A Carer’s Story: My wife Meg and I were Foster Carers for two boys aged 5 and 9 for a total of 18 months, up until mid January 2009, when they were removed from our care in the most heartless of ways by Families SA In the short time we had them the boys had made tremendous improvements even though their background was one of tremendous trauma. They had already been with a previous Families SA Foster Carer who had been appointed even though he had been jailed in NSW for carnal knowledge. (Sex with someone under the age of consent.) This Carer has been de-registered now (thank God) after some form of investigation, however for some years it is believed he abused the children in his official care. Remember these are damaged and traumatised children before they go into care. Meg was required to attend monthly meetings about the boys (I was working). But, meeting after meeting, the office in question never acted on the boys or our needs. The youngest boy was severely damaged psychologically, but Meg also found that he had a hip degeneration problem that had been overlooked for years and was causing him real pain. Meg consistently asked to have the second-hand wheelchair she had purchased replaced with a light aluminium model, to save her back, lifting the chair in and out of the car boot. The office never replaced the wheelchair or authorised Meg to purchase one. Meg also repeatedly requested substantial respite. (We went for 12 Months without respite.) All we got was 4hrs each Sunday from NanniesSA. They proved unreliable and often didn’t turn up, which unsettled the boys more. So Meg cancelled them. The younger boy was having severe behaviour problems at school, such that Meg would be regularly called by the Principal to come and take him home. Yet after repeated requests Families SA failed to arrange a Teachers Aid (SSO) at the school for this child whos’ trauma was in large part caused by their previous official Foster Carer. Meg dreaded these useless meetings and became extremely anxious during them, because her passion for the boys was being ignored and in fact they started to scapegoat her for problems, rather than offer concrete help and support. Meg has a history of Post Traumatic Stress Disorder and after 6 years of stability she began to have panic attacks during the meetings. (She never panicked with the boys and was a true “Mum” to them.) So rather than help, after six months of wasted meetings they decided we needed a psychological assessment. This for a couple who had looked after a difficult foster boy previously and had glowing reports from previous Social Workers and who were also getting glowing praise from school teachers for our love and care of these two boys. Well, Meg was insulted and felt “put down”. It seemed directed at her. Her fear was that this was Families SA’s way to control us and avoid responsibility. She refused to undertake the assessment and within a month they summarily dismissed us as Carers. This while I was trying to negotiate a resolution. (I was not aware of how serious the problem was, until a few weeks before our sacking.) We had no independent advocate acting for us at this time and were just “thrown to the wolves”. Also, to this day, we have had no written explanation of what we did wrong and why we were sacked. Also we were not informed that we had any rights (as it turns out we did have rights as per Families SA’s own document of rights updated in November 2008.) We also were not made aware of our right to complain or that the Department has a Complaints Officer. I literally cried during the sacking meeting and was offered nothing. (not even a tissue.) Meg wasn’t at the meeting and I thought it was going to be a negotiation or problem solving meeting. Later when we finally tracked down Gail Bartlett (Departmental Complaints) she said they had broken a whole lot of their own rules. Initially, after we were sacked, we went into severe shock and grief. The boys had finally gone on a two week respite holiday during this time, but they never came home. Meg, on the behest of Y’s psychologist, had given the little 6 year old a piece of her jewellery as a treasure she told him she needed back – this was to help him trust that he would return. (He had severe separation anxiety.) He never got to return that treasure to Meg. When we recovered our composure we made enquiries and found Donna Scott another Carer on a Carers Committee. Donna contacted the office of the Minister for Families & Communities and arranged a meeting with the Regional Director, Marj Ellis and District Centre Manager, Wendy Joyce. Ms Ellis seemed conciliatory and undertook to revisit and resolve the whole affair. We were hopeful. However as of now (28Jun09) the matter is still unresolved except to say that last Wednesday we were told that Child Y will not be coming back to us. No details were given. The fate of Child X is still in the balance. It is now almost 6 months since the removal and still they procrastinate. We estimate that the cost of maintaining the boys in a Families SA house is around $1500.00 per day. To date this would add up to $250,000.00 to $300,000.00. This is at least 10 to 15 times more than leaving the boys with us. Amazingly one of the reasons they did not support us with the boys’ needs in the first place, was the cost! (Go Figure!) Save a couple of thousand to spend half a million! Although Ms Ellis is ever so professional and charming, we have to judge the tree by its fruit. On that level she has not delivered and continues to waste our time. We believe we are being massaged and manipulated until they can claim due process and finalise a pre-planned solution, without us in it. Power and secrecy are used by the department to justify the most appalling things done in their name. Also much of what we have been told is inconsistent, with explanations apparently being made up on the run, with little regard to the facts. What is so dreadfully sad is the fate of these damaged little children. We still love them. But the Department and the Minister are their parent. (they are under the Guardianship of the Minister.) In this case the Minister does not look like a loving parent. They came to us damaged and traumatised and through hard work and love we saw improvement. What will become of them now? We don’t know, but our heart aches for them. This is not complete and believe it or not, there is more bad stuff to add, let alone the final outcome.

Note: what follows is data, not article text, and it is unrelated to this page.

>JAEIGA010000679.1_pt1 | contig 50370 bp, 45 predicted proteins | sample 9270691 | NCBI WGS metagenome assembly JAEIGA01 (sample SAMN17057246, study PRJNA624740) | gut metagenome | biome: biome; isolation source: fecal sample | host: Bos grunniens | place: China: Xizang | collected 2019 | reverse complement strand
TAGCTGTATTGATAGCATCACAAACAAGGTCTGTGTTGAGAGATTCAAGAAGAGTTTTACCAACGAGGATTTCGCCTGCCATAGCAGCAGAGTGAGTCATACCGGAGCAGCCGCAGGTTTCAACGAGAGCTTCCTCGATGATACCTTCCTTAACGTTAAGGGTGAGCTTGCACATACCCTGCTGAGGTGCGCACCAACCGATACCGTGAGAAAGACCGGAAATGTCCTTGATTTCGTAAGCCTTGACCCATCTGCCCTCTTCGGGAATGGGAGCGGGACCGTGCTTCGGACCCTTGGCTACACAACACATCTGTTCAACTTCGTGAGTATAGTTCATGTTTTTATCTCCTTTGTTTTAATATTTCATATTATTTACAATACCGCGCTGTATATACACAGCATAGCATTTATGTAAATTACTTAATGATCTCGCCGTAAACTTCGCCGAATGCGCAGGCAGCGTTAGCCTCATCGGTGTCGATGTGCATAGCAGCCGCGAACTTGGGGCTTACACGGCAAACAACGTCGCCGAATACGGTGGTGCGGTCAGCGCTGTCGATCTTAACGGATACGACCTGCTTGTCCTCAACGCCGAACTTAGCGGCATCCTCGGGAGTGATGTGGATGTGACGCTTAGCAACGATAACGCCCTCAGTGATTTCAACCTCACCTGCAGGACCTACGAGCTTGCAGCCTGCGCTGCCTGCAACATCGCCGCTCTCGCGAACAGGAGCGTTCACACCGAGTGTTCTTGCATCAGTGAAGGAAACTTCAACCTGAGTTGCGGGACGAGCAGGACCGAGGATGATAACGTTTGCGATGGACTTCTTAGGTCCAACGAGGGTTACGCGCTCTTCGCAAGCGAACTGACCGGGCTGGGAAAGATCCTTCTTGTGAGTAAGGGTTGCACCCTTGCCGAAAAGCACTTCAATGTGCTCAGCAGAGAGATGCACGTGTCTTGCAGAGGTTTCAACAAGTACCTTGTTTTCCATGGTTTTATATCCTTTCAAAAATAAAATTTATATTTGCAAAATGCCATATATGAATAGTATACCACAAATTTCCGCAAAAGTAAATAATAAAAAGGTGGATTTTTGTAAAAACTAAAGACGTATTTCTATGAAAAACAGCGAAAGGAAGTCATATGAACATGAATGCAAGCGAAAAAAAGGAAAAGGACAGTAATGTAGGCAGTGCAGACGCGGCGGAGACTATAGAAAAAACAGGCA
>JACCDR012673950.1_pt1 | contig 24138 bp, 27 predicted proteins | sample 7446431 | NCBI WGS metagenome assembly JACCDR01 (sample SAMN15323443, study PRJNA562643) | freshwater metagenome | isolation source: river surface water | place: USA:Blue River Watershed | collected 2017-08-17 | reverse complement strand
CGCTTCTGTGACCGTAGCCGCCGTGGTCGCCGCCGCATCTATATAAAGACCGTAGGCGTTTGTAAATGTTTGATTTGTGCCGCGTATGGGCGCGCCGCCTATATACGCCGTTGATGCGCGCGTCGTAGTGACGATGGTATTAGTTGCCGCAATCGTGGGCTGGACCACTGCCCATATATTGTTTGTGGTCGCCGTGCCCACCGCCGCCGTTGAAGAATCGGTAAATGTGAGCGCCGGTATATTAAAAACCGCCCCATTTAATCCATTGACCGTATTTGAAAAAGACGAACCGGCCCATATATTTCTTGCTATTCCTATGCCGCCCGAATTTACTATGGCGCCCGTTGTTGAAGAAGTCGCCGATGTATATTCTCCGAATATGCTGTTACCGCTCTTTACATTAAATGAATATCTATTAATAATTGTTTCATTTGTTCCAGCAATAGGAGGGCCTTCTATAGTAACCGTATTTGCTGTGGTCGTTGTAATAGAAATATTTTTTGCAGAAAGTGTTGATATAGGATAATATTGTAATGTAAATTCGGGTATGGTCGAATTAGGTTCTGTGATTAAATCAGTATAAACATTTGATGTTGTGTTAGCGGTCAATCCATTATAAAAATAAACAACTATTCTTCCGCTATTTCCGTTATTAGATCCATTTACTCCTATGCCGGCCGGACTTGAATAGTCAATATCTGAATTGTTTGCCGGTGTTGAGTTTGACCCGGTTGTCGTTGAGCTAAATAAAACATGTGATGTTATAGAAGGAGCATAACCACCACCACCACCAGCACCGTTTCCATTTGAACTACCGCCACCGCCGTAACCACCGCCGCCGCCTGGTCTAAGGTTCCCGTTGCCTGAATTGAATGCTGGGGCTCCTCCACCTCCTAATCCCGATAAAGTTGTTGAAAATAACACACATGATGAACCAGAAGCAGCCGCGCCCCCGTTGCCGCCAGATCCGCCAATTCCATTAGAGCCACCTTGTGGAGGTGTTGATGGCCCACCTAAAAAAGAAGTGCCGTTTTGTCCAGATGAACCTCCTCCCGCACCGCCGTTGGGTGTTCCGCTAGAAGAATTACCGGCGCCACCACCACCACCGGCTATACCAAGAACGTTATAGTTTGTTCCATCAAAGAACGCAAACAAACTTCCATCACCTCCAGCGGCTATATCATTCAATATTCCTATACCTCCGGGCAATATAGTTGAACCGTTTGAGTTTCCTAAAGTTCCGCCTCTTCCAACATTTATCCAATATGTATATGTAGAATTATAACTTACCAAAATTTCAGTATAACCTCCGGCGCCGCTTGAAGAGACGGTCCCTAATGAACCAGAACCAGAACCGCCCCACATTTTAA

A Carer’s Story February 5, 2010